Light that screen!

Posted on Feb 7, 2014

The circuit being very simple, this project can be used as a first NXT hardware hack. A white LED (D1) is powered through a 150 ohm resistor (R1) by the 4. 3V NXT power supply. The threshold of white LEDs is about 3. 5V, so the current in the resistor will be about (4. 3V - 3. 5V) / 150ohm = 5mA. This current is low enough to avoid draining the

Light that screen!
Click here to download the full size of the above Circuit.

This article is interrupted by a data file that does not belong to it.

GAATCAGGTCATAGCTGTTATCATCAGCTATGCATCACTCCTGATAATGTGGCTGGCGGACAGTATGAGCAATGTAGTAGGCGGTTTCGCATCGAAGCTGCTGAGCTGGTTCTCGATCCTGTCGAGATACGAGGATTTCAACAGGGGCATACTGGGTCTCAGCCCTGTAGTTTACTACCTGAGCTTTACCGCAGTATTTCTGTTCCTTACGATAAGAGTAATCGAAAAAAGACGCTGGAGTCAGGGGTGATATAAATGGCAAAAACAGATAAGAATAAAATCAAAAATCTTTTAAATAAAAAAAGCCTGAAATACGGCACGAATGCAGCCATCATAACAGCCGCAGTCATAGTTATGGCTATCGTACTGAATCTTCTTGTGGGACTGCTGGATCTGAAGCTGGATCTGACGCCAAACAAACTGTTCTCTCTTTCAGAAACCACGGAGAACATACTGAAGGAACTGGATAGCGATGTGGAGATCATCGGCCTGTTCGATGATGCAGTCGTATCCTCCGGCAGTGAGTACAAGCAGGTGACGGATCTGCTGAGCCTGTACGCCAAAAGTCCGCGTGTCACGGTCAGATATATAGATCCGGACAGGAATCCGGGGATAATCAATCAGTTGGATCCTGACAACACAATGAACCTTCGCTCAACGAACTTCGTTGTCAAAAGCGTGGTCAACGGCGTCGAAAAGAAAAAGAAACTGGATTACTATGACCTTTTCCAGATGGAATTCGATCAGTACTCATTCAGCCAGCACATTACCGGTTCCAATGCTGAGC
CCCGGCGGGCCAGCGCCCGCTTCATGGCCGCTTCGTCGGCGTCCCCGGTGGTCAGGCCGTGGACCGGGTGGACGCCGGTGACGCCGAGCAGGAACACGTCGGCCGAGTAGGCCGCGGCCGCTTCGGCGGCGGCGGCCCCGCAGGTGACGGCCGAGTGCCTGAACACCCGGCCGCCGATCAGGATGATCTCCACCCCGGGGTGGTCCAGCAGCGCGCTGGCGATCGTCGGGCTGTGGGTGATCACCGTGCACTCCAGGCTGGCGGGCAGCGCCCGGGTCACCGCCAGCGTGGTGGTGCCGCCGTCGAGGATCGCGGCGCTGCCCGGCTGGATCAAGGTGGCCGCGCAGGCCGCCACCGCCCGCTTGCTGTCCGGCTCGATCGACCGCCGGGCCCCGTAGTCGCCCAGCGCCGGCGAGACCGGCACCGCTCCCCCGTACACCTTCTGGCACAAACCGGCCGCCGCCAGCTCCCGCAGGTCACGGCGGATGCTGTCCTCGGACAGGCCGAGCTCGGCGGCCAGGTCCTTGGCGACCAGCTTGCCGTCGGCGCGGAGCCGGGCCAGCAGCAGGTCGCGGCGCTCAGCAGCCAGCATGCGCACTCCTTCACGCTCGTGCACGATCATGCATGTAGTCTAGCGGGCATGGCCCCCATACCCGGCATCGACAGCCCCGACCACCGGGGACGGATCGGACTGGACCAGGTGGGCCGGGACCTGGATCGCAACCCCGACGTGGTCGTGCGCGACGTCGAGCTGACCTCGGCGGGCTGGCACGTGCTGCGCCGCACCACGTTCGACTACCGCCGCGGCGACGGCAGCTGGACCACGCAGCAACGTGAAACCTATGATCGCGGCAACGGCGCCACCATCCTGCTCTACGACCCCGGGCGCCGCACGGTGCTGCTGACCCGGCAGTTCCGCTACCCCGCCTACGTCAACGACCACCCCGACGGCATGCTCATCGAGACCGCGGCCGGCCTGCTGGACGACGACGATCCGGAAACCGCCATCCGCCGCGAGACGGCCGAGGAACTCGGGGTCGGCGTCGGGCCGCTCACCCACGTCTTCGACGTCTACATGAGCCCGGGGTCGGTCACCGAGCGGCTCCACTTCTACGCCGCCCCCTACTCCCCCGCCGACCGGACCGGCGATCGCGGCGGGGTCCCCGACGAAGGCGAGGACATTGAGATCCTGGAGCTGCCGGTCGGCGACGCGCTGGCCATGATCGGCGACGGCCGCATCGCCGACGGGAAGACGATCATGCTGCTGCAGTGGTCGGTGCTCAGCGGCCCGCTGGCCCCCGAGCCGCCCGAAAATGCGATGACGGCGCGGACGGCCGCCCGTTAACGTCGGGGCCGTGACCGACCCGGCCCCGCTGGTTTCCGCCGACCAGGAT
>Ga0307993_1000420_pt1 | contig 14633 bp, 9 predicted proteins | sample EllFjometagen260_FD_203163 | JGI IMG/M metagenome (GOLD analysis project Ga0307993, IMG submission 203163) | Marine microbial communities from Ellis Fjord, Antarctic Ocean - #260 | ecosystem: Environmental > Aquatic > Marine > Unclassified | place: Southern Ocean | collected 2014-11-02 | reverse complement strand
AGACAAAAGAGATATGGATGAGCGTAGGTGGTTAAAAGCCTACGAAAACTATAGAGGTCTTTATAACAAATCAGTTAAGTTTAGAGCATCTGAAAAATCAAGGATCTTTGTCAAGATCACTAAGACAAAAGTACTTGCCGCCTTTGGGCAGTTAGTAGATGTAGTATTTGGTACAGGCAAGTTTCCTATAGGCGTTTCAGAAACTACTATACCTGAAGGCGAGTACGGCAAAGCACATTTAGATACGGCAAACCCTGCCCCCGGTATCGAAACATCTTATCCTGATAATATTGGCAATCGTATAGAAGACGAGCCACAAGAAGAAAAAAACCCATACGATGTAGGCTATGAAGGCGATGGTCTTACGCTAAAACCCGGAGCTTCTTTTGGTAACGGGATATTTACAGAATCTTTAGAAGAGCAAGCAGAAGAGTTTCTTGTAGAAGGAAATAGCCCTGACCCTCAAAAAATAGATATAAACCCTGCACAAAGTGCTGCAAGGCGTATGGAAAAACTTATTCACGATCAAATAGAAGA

batteries (the LED consumes less than 1/10th of NXT idle current). The 4. 3V supply is on as soon as the NXT is started, there is no need to program anything. Choosing the LED: 5mm (T1 3/4) white LEDs with diffusing ("milky") case and a 60 ° viewing angle are the best. But of course other colors work too (yellow for example). You must choose a bright LED to minimize power consumption while getting good lighting. Here is the finished LED cable. The LED is inserted in the hole of a LEGO connector to mount it on the NXT. Depending on the LED model you get, it may fit directly a Technic hole or not. If fitting is too tight, you may have to either file down the LED a little to make it fit, or to slightly enlarge the hole. We start with a short end of NXT cable, obtained as explained here. Only the two central wires are used. All other wires are kept longer, they will perform as strain relief in the finished cable. To extend the NXT cable, choose a flexible 2 wires cable that will be connected to the LED. I scavenged a piece of coaxial audio cablefor that. The wires of the cable are cut at different lengths to avoid accidental shorting without needing individual wire insulating. Only the red (ground) and green (power) wires are needed. The LED is soldered at the other end of the cable. The short leg of the LED should be connected to ground through the 150 ohm resistor, the other leg goes directly to 4. 3V supply. Here again, I...

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